9th & Walnut, candidates, trafficking and elephants | Letters to the Editor

Jun 30, 2017

La-la land on Edmonds streets

I, too, relate to that intersection at Ninth and Walnut (“Squeezing in at Ninth and Walnut,” Letter to the Editor, June 22).

Drivers on the curb lanes going north and south cannot see the drivers going west and east. I nearly collided with someone going north, rolled through the stop, and was in the center of the intersection heading east.

Also, the sign says STOP. I've seen the cars roll through or even run it completely. I agree that this intersection needs rethinking. Thank you, Mr. Brown.

The traffic in Edmonds has increased greatly in the 17 years I’ve lived in the Bowl. Walnut, Main and Dayton streets on Fifth Avenue have become very busy, with drivers occupied with thoughts other than being awake and careful.

When I cross our streets, I take extra time to make sure I am seen, and there are times when someone's head is in la-la land. I wear a lime green vest for one reason: SEE ME NOW.

Frannie Cohen


Rejected candidate deserved better

I read your article about the denying of a salary commission position to a young man and found it both frightening and saddening (“Rejected candidate: I don’t support discrimination,” June 15).

If I can believe what I read, Councilmember Adrienne Fraley-Monillas voted no because the young man happens to be a member of a group that she disapproves of. Really?

Are we at the point now where unless you're in lockstep with Councilmember Fraley-Monillas there's no room for you at the table? How sad.

What's more frightening is that she got four other councilmembers to go along with her. I don't know Tom Mesaros well, but I've always found him to be levelheaded and fair. Not so much in this case. Hats off to Dave Teitzel and Neil Tibbott for not drinking the Kool-Aid.

I remember Councilmember Fraley-Monillas being very supportive of a Diversity Commission in the city of Edmonds, and now we have one. Great. But does diversity only mean inclusion of women and nonwhites to her?

Does the litmus test for inclusion in city government mean you have to be in lockstep with her? I hope not. I can't think of any partnership/union/commission where there's 10 percent agreement all the time. Not with your spouses/friends/children/co-workers/committee members, etc.

I don't know Tyler Nebeker. I just know he asked to serve his city in a volunteer capacity and was denied that for no good reason. He and the city deserve better.

Karen Shiveley


The elephant in the room

There is a proverb about a man who walks into a room full of people and one elephant. The people show no awareness of the elephant, so the man points out the elephant. Upon hearing this message, the people attack the messenger and totally ignore the elephant.

Nancy Farnam, in the Beacon's Guest View on June 22 (“Conservatives need not apply”), has done exactly that – she has attacked the messenger. All of the tactics Nancy accused Councilmember Adrienne Fraley-Monillas of using against Tyler Nebeker, she herself used against Adrienne.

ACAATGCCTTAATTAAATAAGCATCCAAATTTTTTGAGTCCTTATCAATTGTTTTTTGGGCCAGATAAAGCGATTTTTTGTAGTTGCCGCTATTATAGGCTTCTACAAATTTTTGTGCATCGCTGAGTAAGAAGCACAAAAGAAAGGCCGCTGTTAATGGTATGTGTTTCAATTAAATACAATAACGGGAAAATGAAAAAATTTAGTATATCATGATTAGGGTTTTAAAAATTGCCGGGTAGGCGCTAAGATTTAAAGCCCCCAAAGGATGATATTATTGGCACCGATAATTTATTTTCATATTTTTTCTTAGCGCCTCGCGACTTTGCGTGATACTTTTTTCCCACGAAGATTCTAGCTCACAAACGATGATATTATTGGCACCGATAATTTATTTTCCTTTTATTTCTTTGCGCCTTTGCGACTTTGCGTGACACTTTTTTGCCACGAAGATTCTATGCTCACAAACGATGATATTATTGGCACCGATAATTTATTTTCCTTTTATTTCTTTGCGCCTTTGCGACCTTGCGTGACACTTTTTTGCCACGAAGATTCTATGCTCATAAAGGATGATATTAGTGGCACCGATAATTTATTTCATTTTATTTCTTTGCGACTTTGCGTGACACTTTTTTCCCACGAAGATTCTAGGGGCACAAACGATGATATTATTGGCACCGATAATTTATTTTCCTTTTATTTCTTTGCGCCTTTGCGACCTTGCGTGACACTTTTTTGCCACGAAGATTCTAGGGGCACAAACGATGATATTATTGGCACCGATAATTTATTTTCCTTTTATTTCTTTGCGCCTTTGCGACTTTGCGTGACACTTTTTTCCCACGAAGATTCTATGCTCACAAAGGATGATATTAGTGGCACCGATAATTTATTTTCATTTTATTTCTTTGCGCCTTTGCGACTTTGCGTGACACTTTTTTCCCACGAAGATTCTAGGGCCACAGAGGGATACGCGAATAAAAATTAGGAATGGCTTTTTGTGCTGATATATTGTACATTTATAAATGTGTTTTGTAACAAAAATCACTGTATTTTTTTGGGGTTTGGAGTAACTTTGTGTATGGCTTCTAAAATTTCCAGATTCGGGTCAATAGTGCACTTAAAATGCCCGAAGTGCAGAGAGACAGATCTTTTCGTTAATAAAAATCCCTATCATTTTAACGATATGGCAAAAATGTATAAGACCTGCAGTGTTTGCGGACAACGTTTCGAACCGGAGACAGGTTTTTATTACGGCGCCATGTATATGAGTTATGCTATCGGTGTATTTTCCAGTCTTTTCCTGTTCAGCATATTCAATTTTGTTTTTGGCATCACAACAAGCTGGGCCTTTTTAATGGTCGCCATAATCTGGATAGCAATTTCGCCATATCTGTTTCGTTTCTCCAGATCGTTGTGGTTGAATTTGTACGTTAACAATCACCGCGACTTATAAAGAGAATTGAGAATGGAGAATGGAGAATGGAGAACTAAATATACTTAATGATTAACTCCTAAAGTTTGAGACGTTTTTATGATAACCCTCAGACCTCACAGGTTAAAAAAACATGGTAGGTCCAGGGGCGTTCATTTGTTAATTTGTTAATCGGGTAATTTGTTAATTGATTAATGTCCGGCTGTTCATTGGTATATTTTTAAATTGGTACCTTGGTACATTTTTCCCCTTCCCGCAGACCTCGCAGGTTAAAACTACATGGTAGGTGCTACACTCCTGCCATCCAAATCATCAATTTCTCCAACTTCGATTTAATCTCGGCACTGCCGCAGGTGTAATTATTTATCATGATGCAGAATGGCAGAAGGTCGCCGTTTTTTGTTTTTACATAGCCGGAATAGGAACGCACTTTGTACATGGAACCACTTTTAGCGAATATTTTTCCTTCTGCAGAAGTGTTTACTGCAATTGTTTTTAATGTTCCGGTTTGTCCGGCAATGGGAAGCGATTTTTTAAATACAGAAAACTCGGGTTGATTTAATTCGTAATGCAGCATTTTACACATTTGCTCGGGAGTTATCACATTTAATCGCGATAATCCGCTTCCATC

Demonizing, denouncing, disagreeing with, political intolerance, ideological bullying, shouting, threatening, excluding and politically correct vigilantes.

Nancy's attacking rhetoric has become the normal response of many Republicans when they hear the words, "I do not support discrimination."

Unfortunately, our current president models this rhetoric, attacking the messenger and ignoring the message. Nancy has ignored Adrienne's message.

Adreinne's message is clear. First, sexism in our local city council is discrimination. Adrienne opposes discrimination and fights for Edmonds citizens to receive equal pay for equal work. Second, Nebeker, a member of the Washington Policy Center (WPC), wants to participate in our local government and Adrienne opposes Nebeker and the WPC.

The Washington Policy Center is a powerful Republican think tank, monetarily backed by the billionaire Koch Brothers.

Edmonds citizens need to take heed. WPC's Republican platform is the following: decrease taxes for the rich; no taxes for financial investments; dismantle government organizations that assist the disabled, the poor and children; rid government regulations that ban dumping toxic waste into the waters, land and air; rid safety regulations for workers and bank regulations allowing unreasonable interest rates; allow retirement savings to be gutted; and replace public schools with for-profit charter schools.

Edmonds citizen's elected Adrienne Fraley-Monillas because of her admirable leadership qualities and her courageous fight against bigotry, misogyny, racism, xenophobia and her fight to protect the rights of Edmonds' citizens.

We need more leaders like her. She points out the elephant in the room and shoulders the vitriolic attacks. Come on, Edmonds' citizens, stand with her and support a vocal, just and fair city government.

Vote for Adrienne.

Susan Pedersen


Recommit to combating human trafficking

In our politically divided nation, I think there’s one American value we can all agree on: Everyone deserves to be free.

On June 27, the State Department released the 2017 Trafficking in Persons Report (www.bit.ly/2tiPNpl), which ranks 187 countries on their efforts to combat human trafficking, including the U.S.

This report sheds light on the hidden crime of modern-day slavery – a crime that holds more than 45 million men, women and children in bondage. The 19th century abolitionist William Wilberforce said, “You may choose to look the other way, but you can never say again that you did not know.”

What does this mean for us? For one thing, our members of Congress should recommit themselves to protecting the integrity of this report and the U.S. foreign aid programs that help rescue slaves and put traffickers behind bars.

Meagan Davenport






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